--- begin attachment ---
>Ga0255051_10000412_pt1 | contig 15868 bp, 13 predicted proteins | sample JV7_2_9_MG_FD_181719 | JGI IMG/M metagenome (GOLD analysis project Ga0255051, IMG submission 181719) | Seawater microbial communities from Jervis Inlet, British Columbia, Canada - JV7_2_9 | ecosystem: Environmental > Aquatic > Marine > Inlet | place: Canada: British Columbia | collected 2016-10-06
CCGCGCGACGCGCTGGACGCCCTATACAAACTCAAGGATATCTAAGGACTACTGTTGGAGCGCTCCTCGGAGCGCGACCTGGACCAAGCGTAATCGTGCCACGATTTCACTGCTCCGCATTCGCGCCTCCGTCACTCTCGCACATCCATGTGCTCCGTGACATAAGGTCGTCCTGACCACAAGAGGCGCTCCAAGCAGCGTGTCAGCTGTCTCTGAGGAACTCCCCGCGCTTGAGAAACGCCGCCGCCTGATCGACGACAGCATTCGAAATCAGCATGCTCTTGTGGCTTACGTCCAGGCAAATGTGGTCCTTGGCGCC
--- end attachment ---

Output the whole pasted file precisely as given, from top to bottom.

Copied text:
>Ga0255051_10000412_pt1 | contig 15868 bp, 13 predicted proteins | sample JV7_2_9_MG_FD_181719 | JGI IMG/M metagenome (GOLD analysis project Ga0255051, IMG submission 181719) | Seawater microbial communities from Jervis Inlet, British Columbia, Canada - JV7_2_9 | ecosystem: Environmental > Aquatic > Marine > Inlet | place: Canada: British Columbia | collected 2016-10-06
CCGCGCGACGCGCTGGACGCCCTATACAAACTCAAGGATATCTAAGGACTACTGTTGGAGCGCTCCTCGGAGCGCGACCTGGACCAAGCGTAATCGTGCCACGATTTCACTGCTCCGCATTCGCGCCTCCGTCACTCTCGCACATCCATGTGCTCCGTGACATAAGGTCGTCCTGACCACAAGAGGCGCTCCAAGCAGCGTGTCAGCTGTCTCTGAGGAACTCCCCGCGCTTGAGAAACGCCGCCGCCTGATCGACGACAGCATTCGAAATCAGCATGCTCTTGTGGCTTACGTCCAGGCAAATGTGGTCCTTGGCGCC